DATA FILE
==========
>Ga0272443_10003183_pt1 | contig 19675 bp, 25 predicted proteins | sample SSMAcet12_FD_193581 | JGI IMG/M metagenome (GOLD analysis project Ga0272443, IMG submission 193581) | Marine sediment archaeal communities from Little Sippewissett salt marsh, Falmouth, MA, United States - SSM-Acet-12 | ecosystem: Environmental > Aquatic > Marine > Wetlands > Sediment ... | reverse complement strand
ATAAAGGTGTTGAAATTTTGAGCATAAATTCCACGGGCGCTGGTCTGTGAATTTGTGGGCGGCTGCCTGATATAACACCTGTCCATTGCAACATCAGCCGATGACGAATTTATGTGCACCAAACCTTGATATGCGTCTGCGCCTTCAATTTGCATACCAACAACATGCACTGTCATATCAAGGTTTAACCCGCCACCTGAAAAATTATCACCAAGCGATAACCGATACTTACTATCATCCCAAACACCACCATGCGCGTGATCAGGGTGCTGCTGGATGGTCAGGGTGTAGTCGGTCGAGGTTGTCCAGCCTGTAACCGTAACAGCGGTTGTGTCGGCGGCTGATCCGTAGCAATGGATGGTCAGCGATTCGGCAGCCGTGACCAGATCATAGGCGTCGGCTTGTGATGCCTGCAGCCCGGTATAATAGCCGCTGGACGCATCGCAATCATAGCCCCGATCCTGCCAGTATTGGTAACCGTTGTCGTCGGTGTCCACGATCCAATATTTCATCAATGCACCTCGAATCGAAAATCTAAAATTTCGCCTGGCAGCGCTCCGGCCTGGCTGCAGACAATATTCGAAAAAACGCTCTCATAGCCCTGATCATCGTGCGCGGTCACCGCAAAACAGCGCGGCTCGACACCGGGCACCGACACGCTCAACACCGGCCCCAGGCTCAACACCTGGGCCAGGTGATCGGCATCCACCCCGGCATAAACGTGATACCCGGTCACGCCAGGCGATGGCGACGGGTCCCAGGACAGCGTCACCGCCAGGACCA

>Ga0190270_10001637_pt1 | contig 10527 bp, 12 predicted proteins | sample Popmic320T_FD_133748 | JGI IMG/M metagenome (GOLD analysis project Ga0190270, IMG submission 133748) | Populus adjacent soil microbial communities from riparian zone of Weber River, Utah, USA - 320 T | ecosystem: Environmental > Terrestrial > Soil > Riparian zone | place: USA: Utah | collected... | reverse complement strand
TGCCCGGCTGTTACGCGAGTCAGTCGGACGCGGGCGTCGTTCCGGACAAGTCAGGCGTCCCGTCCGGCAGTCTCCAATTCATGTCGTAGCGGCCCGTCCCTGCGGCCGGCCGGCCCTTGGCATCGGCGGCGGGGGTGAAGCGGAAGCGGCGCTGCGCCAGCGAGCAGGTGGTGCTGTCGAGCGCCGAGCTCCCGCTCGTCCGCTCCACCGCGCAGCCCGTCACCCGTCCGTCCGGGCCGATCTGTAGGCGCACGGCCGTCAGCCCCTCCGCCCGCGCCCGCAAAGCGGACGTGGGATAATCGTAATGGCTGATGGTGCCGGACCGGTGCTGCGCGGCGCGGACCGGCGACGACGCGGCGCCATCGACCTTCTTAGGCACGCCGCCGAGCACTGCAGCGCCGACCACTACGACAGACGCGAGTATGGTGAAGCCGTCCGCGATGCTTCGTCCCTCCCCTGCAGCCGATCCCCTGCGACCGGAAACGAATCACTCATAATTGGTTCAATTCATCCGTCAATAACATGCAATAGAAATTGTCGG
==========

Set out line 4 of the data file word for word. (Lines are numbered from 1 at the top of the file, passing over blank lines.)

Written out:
TGCCCGGCTGTTACGCGAGTCAGTCGGACGCGGGCGTCGTTCCGGACAAGTCAGGCGTCCCGTCCGGCAGTCTCCAATTCATGTCGTAGCGGCCCGTCCCTGCGGCCGGCCGGCCCTTGGCATCGGCGGCGGGGGTGAAGCGGAAGCGGCGCTGCGCCAGCGAGCAGGTGGTGCTGTCGAGCGCCGAGCTCCCGCTCGTCCGCTCCACCGCGCAGCCCGTCACCCGTCCGTCCGGGCCGATCTGTAGGCGCACGGCCGTCAGCCCCTCCGCCCGCGCCCGCAAAGCGGACGTGGGATAATCGTAATGGCTGATGGTGCCGGACCGGTGCTGCGCGGCGCGGACCGGCGACGACGCGGCGCCATCGACCTTCTTAGGCACGCCGCCGAGCACTGCAGCGCCGACCACTACGACAGACGCGAGTATGGTGAAGCCGTCCGCGATGCTTCGTCCCTCCCCTGCAGCCGATCCCCTGCGACCGGAAACGAATCACTCATAATTGGTTCAATTCATCCGTCAATAACATGCAATAGAAATTGTCGG